The second approach is required when the dissected nerve ends do not reach the underside of the new nipple location. In that case, a second nerve is the same area is identified and harvested as a nerve graft, then connected to both the intact nerve and the underside of the nipple/areola complex. The effectiveness of this approach has been proven in several clinical studies.1-7

THE RESULTS:

Dr. Peled has several published, peer-reviewed papers demonstrating good success with these neurotization techniques. [1-3] Initially, he started performing nipple neurotization alongside his wife in cis women undergoing mastectomies for breast cancer prevention or treatment. Following removal of the breast tissue, an implant or flap is placed to recreate the breast mound and shape. The nerves are then reconnected to the nipple/areolar complex in the same way as described above to allow for preservation of sensation post-op. In a study of cis women who underwent this procedure, over 80% patients had good-to-excellent sensibility scores at all areas of the breast and nipple/areola tested as early as 6 months post-op, with further improvements 12 months after surgery.[1] This degree of success is likely in top surgery patients as well since the chest wall is being brought down to the nerves without an interposing flap or implant, potentially allowing for improved neural connections. It is also theoretically possible that some top surgery patients might experience better nipple sensation post-op than they had pre-op because a larger nerve bundle coming from the chest is applied directly in some cases to a smaller, resized nipple graft.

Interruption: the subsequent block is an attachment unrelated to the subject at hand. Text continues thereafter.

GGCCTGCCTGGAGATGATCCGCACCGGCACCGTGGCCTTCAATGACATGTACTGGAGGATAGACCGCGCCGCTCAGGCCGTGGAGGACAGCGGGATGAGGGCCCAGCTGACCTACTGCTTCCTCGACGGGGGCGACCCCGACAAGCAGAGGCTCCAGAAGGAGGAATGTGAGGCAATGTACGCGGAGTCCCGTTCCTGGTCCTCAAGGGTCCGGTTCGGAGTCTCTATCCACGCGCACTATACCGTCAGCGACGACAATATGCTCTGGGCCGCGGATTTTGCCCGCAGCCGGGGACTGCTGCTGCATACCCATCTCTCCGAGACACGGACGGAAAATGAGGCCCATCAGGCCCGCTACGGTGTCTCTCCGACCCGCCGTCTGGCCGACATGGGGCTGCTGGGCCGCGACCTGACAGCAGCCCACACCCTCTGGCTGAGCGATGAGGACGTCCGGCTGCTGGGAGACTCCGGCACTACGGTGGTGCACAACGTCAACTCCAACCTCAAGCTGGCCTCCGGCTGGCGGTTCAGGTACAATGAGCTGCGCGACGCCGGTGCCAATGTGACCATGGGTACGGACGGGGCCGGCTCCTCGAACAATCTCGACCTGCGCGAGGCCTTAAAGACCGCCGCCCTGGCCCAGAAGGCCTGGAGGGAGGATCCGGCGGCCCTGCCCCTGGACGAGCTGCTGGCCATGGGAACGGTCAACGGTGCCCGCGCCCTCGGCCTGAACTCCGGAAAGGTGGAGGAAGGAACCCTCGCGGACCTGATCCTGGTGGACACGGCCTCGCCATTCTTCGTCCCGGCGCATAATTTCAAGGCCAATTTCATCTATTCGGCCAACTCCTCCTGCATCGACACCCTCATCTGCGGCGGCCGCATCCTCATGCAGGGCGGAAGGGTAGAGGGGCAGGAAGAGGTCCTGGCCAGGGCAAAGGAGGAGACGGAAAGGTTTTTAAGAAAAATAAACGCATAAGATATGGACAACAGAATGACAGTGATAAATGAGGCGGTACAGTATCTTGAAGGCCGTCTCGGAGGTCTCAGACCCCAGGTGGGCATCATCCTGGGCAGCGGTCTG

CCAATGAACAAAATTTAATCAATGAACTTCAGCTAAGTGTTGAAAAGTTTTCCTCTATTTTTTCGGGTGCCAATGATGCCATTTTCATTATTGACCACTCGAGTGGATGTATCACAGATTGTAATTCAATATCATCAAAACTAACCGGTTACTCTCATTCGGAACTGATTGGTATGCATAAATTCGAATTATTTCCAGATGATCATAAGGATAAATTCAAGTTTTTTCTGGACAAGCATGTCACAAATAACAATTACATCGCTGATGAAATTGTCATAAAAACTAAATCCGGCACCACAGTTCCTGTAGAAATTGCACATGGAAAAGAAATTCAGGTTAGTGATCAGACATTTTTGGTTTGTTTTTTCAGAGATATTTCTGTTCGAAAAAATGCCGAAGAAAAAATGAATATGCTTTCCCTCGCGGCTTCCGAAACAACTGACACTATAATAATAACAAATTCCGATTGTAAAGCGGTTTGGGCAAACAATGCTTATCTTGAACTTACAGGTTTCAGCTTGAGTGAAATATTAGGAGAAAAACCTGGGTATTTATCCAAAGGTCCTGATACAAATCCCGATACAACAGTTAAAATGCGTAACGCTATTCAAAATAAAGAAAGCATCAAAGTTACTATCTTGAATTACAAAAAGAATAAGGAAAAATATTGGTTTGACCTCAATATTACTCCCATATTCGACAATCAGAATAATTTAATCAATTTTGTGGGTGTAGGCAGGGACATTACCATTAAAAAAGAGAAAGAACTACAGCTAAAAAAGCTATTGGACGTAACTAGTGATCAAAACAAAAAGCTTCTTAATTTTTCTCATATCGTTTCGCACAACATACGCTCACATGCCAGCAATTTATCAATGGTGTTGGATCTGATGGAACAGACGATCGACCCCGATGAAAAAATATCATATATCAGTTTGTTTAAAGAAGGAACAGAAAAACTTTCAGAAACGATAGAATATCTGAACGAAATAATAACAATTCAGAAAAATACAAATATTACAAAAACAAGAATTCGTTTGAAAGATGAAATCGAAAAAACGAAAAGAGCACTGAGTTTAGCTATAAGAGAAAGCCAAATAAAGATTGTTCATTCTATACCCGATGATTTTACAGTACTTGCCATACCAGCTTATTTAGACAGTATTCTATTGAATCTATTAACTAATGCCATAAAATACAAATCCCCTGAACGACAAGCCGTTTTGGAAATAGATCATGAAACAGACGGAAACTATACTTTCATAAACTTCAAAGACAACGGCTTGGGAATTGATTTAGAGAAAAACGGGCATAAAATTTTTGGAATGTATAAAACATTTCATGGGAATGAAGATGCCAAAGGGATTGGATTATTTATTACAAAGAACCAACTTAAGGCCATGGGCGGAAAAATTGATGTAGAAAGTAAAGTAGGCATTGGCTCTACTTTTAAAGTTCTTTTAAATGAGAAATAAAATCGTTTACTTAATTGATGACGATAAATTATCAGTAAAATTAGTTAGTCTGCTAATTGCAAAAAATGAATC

A small study of patients who underwent neurotization following top surgery maintained similar levels of sensation in their nipples post-op. [4] Other studies have noted very similar results without major operative complications. [5-7]

AM I A CANDIDATE AND IF SO, WHAT NEXT?

All top surgery patients can be candidates for neurotization.  Results can vary depending on age, prior surgery on the breast or chest wall, other medical problems, BMI and other factors.  These factors will be discussed in your consultation.  The healing time following this procedure is also different for each patient. Some neurotization patients may begin to recover sensation as early as 3 months after surgery and most are expected to have at least some sensation back by 6 months following their operation.  Final results can take up to one year to be realized. Essentially, patients often experience sensation gradually improving within that first year after top surgery with neurotization. As the nerves heal, it may be normal to experience temporary hypersensitivity or discomfort (i.e., sharp or itching sensations underneath the skin) but these sensations are often mild and gradually disappear.  Neurotization is less commonly performed as a revision procedure for former top surgery patients due to a lower probability of success. In Dr. Peled’s experience, patients who come in for nerve grafting procedures after they have already had their breast tissue removed in the past, have about a 50% chance of success. That is, only about half of delayed neurotization patients successfully recover reasonable sensation in their nipples/areolas. The more time that passes after the initial operation, the more likely it is that the nerves on the chest wall may have atrophied and thus will require more dissection or different types of grafts. Beyond the difficulty of finding a usable nerve stump from which to graft and needing a long nerve graft, it may also be more difficult for the brain to re-learn the perception of stimuli from the NAC after having had little or no sensation for long periods of time. These factors likely all contribute to the lower chance of success for delayed neurotization.